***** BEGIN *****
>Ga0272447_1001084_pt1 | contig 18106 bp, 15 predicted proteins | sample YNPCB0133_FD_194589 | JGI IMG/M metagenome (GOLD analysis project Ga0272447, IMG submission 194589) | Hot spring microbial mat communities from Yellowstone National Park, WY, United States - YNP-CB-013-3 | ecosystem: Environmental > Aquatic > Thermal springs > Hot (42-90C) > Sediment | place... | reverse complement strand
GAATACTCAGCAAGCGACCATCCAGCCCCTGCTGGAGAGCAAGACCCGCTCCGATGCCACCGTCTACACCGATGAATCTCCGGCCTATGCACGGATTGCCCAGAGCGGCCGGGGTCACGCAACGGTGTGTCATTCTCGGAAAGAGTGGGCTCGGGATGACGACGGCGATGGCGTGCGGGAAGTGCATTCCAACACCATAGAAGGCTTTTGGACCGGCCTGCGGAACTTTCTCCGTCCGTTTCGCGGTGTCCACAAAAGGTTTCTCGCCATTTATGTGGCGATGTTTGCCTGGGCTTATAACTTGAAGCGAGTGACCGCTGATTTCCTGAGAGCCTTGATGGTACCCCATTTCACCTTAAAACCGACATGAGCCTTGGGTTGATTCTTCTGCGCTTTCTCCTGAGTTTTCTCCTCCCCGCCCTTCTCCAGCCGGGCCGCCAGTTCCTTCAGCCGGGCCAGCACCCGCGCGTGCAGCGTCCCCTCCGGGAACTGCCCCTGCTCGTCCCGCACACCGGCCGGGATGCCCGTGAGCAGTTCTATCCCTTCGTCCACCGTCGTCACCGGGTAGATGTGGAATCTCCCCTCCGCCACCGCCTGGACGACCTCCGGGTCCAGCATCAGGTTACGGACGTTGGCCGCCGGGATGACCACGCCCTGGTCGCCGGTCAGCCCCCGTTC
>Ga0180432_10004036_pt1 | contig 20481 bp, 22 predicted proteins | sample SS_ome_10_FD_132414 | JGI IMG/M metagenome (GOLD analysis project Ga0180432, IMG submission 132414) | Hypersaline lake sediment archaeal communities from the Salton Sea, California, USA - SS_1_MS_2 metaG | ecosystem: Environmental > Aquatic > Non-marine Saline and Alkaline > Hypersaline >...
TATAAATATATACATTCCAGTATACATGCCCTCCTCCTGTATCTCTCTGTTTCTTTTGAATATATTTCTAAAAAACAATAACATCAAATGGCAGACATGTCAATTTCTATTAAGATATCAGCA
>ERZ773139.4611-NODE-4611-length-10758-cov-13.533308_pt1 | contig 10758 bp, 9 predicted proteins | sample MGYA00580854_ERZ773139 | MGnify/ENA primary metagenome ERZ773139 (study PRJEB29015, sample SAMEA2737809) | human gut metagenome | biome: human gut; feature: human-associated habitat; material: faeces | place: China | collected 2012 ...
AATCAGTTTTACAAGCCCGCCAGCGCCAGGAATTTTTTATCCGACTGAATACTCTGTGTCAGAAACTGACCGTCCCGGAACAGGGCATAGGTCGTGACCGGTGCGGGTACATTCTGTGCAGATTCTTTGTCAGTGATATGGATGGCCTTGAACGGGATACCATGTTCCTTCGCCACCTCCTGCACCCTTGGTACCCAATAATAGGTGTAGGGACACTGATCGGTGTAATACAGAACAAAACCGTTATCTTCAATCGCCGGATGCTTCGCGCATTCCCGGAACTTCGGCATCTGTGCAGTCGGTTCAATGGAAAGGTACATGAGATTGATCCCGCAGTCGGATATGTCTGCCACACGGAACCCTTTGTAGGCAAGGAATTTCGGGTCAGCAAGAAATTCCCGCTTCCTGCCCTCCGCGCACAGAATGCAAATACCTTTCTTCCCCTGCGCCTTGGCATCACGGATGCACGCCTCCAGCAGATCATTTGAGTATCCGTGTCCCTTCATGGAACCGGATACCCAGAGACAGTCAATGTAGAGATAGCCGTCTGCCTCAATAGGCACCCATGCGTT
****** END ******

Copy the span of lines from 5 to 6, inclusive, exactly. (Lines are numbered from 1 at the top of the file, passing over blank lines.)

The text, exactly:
>ERZ773139.4611-NODE-4611-length-10758-cov-13.533308_pt1 | contig 10758 bp, 9 predicted proteins | sample MGYA00580854_ERZ773139 | MGnify/ENA primary metagenome ERZ773139 (study PRJEB29015, sample SAMEA2737809) | human gut metagenome | biome: human gut; feature: human-associated habitat; material: faeces | place: China | collected 2012 ...
AATCAGTTTTACAAGCCCGCCAGCGCCAGGAATTTTTTATCCGACTGAATACTCTGTGTCAGAAACTGACCGTCCCGGAACAGGGCATAGGTCGTGACCGGTGCGGGTACATTCTGTGCAGATTCTTTGTCAGTGATATGGATGGCCTTGAACGGGATACCATGTTCCTTCGCCACCTCCTGCACCCTTGGTACCCAATAATAGGTGTAGGGACACTGATCGGTGTAATACAGAACAAAACCGTTATCTTCAATCGCCGGATGCTTCGCGCATTCCCGGAACTTCGGCATCTGTGCAGTCGGTTCAATGGAAAGGTACATGAGATTGATCCCGCAGTCGGATATGTCTGCCACACGGAACCCTTTGTAGGCAAGGAATTTCGGGTCAGCAAGAAATTCCCGCTTCCTGCCCTCCGCGCACAGAATGCAAATACCTTTCTTCCCCTGCGCCTTGGCATCACGGATGCACGCCTCCAGCAGATCATTTGAGTATCCGTGTCCCTTCATGGAACCGGATACCCAGAGACAGTCAATGTAGAGATAGCCGTCTGCCTCAATAGGCACCCATGCGTT